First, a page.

How can we use this technique? Nmap has a firewalk script that can be used. For this example, the following command should be issued:

Manuel Humberto Santander Pelaez
SANS Internet Storm Center – Handler
e-mail: msantand at isc dot sans dot org

Detecting Irregular Programs and Services Installed on your Network

Source: ISC Sans

When the corporate network becomes target, auditing for security policy compliance can be challenging if you don’t have a software controlling irregular usage of administrator privilege granted and being used to install unauthorized software or to change configuration by installing services that could cause an interruption in network service. Examples of this possible issues are additional DHCP Servers (IPv4 and IPv6), Dropbox, Spotify or ARP scanning devices.

We can use nmap to detect all protocols that sends broadcast packets and are supported by packetdecoders.lua:

  • Ether
    • ARP requests (IPv4)
    • CDP – Cisco Discovery Protocol
    • EIGRP – Cisco Enhanced Interior Gateway Routing Protocol
    • OSPF – Open Shortest Path First
  • UDP
    • DHCP
    • Netbios
    • SSDP
    • HSRP
    • DropBox
    • Logitech SqueezeBox Discovery
    • Multicast DNS/Bonjour/ZeroConf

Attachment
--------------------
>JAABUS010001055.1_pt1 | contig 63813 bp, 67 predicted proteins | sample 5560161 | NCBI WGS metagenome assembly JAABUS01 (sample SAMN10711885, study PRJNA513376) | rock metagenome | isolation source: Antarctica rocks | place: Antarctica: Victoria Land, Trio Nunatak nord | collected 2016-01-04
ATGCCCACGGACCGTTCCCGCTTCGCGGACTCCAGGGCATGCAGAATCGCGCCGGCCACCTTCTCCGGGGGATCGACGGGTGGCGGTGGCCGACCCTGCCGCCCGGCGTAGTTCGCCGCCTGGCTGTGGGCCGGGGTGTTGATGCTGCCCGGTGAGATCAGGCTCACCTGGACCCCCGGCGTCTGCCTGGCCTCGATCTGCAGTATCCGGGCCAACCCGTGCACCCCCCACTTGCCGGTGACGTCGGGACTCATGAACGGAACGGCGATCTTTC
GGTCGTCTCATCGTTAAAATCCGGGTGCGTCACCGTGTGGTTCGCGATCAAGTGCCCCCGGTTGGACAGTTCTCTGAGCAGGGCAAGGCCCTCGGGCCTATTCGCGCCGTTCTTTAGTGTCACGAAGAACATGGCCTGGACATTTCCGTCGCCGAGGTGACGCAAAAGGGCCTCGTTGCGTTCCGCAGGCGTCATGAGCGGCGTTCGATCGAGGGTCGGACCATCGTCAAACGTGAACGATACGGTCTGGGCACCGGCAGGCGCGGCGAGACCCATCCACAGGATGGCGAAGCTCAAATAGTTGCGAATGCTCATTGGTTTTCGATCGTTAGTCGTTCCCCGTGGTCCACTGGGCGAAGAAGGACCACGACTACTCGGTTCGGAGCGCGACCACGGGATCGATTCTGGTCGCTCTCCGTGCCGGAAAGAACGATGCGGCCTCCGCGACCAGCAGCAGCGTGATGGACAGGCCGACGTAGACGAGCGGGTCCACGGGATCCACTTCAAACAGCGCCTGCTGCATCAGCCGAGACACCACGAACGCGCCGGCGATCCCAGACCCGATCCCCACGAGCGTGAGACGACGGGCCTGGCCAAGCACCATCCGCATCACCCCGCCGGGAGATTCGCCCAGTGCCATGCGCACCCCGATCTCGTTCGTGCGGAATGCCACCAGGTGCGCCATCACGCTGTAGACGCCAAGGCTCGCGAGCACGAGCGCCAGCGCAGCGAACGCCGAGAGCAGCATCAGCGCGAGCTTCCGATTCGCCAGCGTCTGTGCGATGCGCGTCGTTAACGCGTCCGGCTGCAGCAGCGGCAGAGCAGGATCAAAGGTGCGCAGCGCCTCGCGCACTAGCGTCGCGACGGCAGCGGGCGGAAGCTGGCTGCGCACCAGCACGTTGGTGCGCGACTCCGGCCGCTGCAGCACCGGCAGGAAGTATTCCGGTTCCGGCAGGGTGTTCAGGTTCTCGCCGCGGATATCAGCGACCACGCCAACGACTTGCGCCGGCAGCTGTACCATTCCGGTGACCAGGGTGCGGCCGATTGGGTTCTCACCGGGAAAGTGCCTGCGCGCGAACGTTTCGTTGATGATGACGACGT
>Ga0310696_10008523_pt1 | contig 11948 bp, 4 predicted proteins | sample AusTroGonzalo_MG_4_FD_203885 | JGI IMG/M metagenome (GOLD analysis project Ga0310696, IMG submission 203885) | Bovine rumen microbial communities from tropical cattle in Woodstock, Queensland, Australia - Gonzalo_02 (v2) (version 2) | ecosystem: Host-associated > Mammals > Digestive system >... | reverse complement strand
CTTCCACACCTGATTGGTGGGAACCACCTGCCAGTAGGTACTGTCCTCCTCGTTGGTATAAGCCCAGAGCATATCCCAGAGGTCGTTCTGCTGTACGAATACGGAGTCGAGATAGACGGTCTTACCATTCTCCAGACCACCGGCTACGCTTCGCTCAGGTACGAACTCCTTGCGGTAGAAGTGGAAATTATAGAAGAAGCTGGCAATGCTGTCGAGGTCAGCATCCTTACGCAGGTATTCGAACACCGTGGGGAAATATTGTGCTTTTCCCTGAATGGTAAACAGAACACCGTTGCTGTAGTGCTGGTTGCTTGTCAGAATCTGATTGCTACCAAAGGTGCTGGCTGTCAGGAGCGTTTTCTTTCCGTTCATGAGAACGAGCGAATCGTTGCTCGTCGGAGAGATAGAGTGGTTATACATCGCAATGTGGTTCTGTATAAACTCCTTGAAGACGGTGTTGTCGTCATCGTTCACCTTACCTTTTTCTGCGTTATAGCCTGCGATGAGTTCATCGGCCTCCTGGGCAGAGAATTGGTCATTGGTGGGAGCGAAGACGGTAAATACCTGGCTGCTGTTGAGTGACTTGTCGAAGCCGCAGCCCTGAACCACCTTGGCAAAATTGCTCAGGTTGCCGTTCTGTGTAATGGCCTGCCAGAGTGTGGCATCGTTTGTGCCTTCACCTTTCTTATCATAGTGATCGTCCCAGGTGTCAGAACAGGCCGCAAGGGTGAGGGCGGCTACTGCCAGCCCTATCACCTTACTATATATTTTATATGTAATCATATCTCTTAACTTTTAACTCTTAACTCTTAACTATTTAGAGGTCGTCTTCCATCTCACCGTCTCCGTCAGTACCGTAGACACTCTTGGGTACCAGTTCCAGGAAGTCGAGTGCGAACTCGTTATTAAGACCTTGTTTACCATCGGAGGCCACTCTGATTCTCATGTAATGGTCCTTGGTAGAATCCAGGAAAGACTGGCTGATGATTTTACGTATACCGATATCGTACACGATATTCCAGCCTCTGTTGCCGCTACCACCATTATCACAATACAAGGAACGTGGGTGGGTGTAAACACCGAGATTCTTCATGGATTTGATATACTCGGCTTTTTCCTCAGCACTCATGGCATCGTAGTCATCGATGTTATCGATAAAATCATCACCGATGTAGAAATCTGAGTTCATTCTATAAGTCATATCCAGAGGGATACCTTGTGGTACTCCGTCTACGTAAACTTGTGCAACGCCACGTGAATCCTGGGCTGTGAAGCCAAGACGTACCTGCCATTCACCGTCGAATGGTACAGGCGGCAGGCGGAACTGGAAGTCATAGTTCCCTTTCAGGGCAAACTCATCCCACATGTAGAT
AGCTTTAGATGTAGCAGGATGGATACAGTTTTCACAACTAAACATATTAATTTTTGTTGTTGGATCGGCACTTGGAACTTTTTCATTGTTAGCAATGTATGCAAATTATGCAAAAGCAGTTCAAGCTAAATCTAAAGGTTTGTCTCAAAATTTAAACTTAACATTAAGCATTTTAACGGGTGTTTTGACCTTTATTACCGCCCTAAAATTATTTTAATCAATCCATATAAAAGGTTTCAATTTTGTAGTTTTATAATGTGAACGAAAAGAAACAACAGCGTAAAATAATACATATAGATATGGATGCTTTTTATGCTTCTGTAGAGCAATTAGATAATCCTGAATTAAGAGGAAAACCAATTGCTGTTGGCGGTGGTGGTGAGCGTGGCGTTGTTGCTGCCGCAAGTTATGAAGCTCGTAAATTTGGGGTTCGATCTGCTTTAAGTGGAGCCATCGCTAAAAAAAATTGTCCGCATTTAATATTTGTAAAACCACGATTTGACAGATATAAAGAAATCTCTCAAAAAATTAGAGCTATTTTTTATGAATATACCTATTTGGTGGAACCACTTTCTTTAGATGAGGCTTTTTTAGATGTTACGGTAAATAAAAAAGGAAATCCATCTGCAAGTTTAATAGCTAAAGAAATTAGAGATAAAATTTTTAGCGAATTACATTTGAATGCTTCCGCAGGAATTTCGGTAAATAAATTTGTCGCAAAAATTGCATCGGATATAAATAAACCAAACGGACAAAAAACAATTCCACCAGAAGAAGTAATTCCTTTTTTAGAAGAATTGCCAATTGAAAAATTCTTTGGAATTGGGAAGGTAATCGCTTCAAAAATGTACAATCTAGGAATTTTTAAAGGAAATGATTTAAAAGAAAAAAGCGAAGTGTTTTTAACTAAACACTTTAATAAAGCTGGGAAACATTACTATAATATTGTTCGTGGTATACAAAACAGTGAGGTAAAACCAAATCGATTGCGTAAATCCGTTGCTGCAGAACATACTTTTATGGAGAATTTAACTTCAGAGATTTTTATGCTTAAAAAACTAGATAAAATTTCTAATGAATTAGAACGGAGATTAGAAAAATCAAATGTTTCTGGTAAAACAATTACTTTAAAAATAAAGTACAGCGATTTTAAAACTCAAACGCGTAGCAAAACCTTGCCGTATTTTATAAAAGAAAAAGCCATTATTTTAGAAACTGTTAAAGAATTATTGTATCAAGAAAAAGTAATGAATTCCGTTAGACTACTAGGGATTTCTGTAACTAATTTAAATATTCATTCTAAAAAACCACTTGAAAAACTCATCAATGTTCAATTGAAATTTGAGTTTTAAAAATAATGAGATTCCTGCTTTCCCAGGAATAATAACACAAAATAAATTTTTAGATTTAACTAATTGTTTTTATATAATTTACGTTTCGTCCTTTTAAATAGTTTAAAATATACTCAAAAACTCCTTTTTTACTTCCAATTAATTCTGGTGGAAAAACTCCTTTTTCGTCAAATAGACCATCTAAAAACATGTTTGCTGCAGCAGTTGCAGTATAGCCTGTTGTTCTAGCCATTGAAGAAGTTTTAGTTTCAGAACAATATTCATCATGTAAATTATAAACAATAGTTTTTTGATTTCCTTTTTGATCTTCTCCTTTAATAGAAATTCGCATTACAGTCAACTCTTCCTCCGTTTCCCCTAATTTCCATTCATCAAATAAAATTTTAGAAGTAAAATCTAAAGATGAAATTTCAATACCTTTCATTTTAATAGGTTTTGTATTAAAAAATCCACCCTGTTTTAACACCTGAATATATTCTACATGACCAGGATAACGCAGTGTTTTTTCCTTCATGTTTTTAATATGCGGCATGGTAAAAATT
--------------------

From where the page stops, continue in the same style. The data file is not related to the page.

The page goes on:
• Spotify

The following example shows how to use nmap with the broadcast listener script and we can see the result of a device with dropbox installed, a device sending ARP request (a router in this case) and a device sending DHCPv6 requests:

nmap broadcast detection script

You can run this program periodically to track common security issues in your network, just in case your IPS could be missing something 😉

Manuel Humberto Santander Pelaez
SANS Internet Storm Center – Handler
e-mail: msantand at isc dot sans dot org

Another Story Of A ‘Fake’ Brilliant Inventor? Is ‘Scorpion Walter O’Brien’ A Real Computer Security Genius?

Source: TechDirt

Another Story Of A ‘Fake’ Brilliant Inventor? Is ‘Scorpion Walter O’Brien’ A Real Computer Security Genius?

from the more-of-this-crap? dept